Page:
Capture your thoughts as you develop your approach to teaching.
Reflecting in the TDP
The rhythm is simple: participate in a teaching workshop or observation, then post a reflection to get TDP credit. This practice helps you consider and document experiences you have with teaching, learning, and observation in and beyond this program. The questions we ask you to respond to, in writing, are designed to help support and formalize your reflection.
We recognize that participants in the TDP likely have varied experience with reflective writing, so the purpose of this page is to offer a basic orientation to reflective practice, preview how you will be writing and thinking reflectively as part of your TDP participation, and share resources to assist you in that endeavor.
Anatomy of a TDP reflection
Each reflection you write for the TDP will be guided by a simple prompt, which you can find in the respective assignment description. For example, for all workshops you attend, we ask you to reflect on:
- Change in perspective: What did you learn or experience during this session that was unexpected or surprising?
- Change in practice: How might you apply what you learned from this session to improve your teaching and professional practice?
- Impact: What impact might this have on your students’ learning?
In addition to answer these questions, an excellent reflection does the following:
- Provides a brief statement of the session’s key takeaways in the participant’s own words, emphasizing material or outcomes that were unexpected and/or surprising
- Draws out at least one specific point, scenario, idea or question, and considers its significance in reference to the participant’s own teaching practice
- Includes session title and date for specificity
How might this come together in a reflection? In the sample below, notice how the participant responded to each question as part of a cohesive narrative.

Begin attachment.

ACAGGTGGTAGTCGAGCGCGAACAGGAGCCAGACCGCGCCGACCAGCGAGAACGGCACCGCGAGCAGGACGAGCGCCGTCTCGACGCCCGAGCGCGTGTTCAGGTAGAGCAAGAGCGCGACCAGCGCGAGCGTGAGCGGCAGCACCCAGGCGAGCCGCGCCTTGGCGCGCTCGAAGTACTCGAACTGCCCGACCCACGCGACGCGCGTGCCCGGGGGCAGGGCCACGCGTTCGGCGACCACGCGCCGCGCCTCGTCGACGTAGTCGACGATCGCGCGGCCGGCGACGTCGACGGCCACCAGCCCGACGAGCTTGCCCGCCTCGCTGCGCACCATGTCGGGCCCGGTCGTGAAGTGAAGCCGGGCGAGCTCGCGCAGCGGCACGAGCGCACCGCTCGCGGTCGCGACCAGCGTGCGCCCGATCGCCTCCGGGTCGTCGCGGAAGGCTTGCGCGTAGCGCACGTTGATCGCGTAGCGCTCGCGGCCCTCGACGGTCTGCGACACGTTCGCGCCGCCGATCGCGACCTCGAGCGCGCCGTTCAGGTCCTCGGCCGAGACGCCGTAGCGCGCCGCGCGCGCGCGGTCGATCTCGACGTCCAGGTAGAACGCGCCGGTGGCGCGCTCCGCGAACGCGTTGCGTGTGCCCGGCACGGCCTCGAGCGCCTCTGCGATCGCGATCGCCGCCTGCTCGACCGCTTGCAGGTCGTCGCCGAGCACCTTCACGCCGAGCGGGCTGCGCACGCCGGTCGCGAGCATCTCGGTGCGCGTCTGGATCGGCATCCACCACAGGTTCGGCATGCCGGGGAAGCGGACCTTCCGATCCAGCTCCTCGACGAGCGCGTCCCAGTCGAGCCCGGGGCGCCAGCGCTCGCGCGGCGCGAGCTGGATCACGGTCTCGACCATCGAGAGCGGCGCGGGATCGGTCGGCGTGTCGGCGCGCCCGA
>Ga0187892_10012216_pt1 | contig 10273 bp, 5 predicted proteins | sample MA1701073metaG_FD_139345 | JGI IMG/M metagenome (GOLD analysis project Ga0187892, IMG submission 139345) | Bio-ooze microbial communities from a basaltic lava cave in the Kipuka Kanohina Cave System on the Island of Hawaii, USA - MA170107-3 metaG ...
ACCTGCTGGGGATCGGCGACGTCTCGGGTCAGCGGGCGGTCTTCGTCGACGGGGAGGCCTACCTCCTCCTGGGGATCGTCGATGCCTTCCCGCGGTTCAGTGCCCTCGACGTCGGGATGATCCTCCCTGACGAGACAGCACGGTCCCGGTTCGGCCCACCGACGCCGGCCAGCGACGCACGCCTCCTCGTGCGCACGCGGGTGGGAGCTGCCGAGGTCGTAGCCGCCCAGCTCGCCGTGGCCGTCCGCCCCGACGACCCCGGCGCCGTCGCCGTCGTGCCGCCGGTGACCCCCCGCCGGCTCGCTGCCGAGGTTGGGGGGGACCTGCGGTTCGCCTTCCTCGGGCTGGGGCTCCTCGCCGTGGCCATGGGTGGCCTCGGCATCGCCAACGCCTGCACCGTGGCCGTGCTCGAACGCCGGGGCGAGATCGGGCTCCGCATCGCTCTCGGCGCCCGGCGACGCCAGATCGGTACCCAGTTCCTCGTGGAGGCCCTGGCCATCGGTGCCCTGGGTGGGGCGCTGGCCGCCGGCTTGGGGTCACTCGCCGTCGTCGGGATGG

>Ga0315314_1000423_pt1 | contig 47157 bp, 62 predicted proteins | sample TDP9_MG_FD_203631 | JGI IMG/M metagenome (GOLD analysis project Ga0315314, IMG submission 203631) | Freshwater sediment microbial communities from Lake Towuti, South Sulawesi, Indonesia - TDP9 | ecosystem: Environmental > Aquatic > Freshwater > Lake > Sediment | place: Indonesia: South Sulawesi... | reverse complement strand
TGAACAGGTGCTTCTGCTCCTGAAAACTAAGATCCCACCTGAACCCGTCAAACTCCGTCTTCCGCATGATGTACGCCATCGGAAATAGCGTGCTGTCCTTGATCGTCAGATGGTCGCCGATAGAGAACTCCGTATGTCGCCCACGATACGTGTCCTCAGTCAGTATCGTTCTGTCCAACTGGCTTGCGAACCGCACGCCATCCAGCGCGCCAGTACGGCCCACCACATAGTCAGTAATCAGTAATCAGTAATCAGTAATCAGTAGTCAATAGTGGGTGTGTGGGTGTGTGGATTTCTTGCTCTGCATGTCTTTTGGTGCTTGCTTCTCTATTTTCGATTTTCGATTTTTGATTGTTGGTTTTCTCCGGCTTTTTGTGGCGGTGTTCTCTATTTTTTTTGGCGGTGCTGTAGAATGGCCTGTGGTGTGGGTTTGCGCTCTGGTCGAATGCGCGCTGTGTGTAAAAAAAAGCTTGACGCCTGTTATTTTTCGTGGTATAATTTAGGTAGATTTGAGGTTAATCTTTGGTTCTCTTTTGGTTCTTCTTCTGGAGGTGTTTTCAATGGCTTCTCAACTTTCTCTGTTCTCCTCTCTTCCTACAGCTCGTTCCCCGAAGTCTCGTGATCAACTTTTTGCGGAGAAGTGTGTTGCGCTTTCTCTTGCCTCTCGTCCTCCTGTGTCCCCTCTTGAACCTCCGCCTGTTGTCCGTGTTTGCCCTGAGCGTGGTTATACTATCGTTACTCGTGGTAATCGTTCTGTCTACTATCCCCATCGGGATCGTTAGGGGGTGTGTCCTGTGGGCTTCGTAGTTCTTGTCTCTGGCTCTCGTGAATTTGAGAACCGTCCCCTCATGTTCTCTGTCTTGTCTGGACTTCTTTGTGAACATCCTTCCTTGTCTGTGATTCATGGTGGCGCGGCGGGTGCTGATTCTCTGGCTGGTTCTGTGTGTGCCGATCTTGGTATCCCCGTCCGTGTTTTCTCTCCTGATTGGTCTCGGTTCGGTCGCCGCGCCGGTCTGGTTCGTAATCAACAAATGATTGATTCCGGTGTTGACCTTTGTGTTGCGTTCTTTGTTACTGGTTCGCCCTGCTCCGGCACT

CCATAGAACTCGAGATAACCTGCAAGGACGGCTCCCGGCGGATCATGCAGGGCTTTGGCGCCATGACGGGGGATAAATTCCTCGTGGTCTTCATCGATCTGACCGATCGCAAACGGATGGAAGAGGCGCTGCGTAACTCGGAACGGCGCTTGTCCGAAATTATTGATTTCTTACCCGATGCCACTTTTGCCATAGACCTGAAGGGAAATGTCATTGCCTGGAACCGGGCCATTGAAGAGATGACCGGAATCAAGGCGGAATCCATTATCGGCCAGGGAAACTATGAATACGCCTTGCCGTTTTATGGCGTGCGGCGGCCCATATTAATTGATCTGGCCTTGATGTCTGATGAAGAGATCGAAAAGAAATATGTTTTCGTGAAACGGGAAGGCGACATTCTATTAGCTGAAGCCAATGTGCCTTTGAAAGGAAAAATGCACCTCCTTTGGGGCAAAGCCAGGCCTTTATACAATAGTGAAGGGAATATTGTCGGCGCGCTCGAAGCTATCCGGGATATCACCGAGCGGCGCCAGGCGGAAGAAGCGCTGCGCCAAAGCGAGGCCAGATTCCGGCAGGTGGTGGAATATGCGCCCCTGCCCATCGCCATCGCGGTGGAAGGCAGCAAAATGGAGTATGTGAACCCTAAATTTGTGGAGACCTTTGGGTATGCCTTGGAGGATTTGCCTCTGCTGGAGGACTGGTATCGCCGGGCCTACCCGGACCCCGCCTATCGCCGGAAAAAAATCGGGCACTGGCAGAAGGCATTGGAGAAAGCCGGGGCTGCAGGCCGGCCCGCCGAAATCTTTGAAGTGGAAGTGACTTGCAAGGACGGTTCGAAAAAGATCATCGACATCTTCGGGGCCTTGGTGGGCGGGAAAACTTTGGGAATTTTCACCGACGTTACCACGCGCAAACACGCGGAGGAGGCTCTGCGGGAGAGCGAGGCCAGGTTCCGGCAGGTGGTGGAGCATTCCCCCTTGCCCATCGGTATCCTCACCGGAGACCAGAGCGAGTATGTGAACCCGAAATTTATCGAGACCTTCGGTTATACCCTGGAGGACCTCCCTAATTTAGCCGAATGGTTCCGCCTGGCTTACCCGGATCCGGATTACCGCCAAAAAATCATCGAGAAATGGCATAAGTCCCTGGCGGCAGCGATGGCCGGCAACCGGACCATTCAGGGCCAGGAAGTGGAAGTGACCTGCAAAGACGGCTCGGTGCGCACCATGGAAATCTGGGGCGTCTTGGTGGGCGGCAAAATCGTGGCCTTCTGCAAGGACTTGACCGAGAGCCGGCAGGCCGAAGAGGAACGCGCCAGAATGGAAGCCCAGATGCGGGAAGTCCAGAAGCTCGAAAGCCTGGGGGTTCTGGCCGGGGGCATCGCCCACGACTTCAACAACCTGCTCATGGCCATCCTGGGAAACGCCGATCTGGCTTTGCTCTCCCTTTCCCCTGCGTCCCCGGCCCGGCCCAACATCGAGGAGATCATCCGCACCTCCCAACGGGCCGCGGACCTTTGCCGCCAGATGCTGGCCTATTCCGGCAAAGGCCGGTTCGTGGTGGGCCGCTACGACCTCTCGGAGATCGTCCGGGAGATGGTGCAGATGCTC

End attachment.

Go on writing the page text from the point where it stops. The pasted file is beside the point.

Reading through this sample reflection might have suggested some of the beneft of doing this reflective work: it’s a record of your own development and intentionality, which will be helpful as you plan instruction and, eventually, look ahead to articulating your practice to your students and for the job market. Why else might you do this reflective work? Good question. Read on for more!
Support for TDP reflections
Reflective writing is more informal than academic writing, and the reflections you write for the TDP should prioritize showcasing your process of meaning-making over producing perfect writing. You will notice in reflection prompts that we suggest a limit of 300 words for your written reflections. You can write more if doing so is helpful or valuable for your own development, but it is neither required nor necessary for writing a substantive, clear reflection.
The CTL reviews TDP reflections and offers feedback on two of your submissions: one from the Essentials of Teaching and Learning series, and one from the Application and Practice series. This formative feedback is coordinated to rubrics (available below) and is intended to guide future practice.
Here are documents that can help you craft strong reflections in the TDP. CTL uses the rubrics below to assess submitted reflections; refer to them to see what we’re measuring and what we deem to be excellent work. The sample strong reflections were written by participants in the TDP and are shared with their permission.
How reflection supports values in the TDP
Reflective practice is central to the goals of the TDP. In the Foundational Track, we expect that participants will articulate and reflect on their own student-centered approach to teaching, and in the Advanced Track, we expect participants to articulate and reflect on their own inquiry-based development as a teacher.
Why? There are two important reasons to produce these reflections:
Teaching development is fundamentally a learning process. Workshops you attend and observations you conduct and receive are experiences intended to provoke some sort of change to or clarification of your approach to teaching; reflective thinking and writing is what gives form to this process of meaning-making.
Written reflections help you document and begin articulating your own development and approach, which in turn will help you link your experiences in the TDP to future work. By capturing these reflections and related materials, you are creating your own teaching archive: a body of resources that will continue to aid you in your teaching development long after you’ve completed the TDP.
Kaplan, M. , Silver, N. , LaVaque-Manty, D. , Meizlish, D. (Eds.). (2013). Using Reflection and Metacognition to Improve Student Learning: Across the Disciplines, Across the Academy. Sterling: Stylus Publishing, LLC.
Kember, D. , Jones, A., Loke, A., McKay, J., Sinclair, K., Tse, H., Webb, C., Wong, F., Wong., M., & Yeung, E. (1999). Determining the level of reflective thinking from students’ written journals using a coding scheme based on the work of Mezirow. International Journal of Lifelong Learning, 18(1), 18-30.
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Feeling reflective? Post your thoughts while they’re fresh in mind!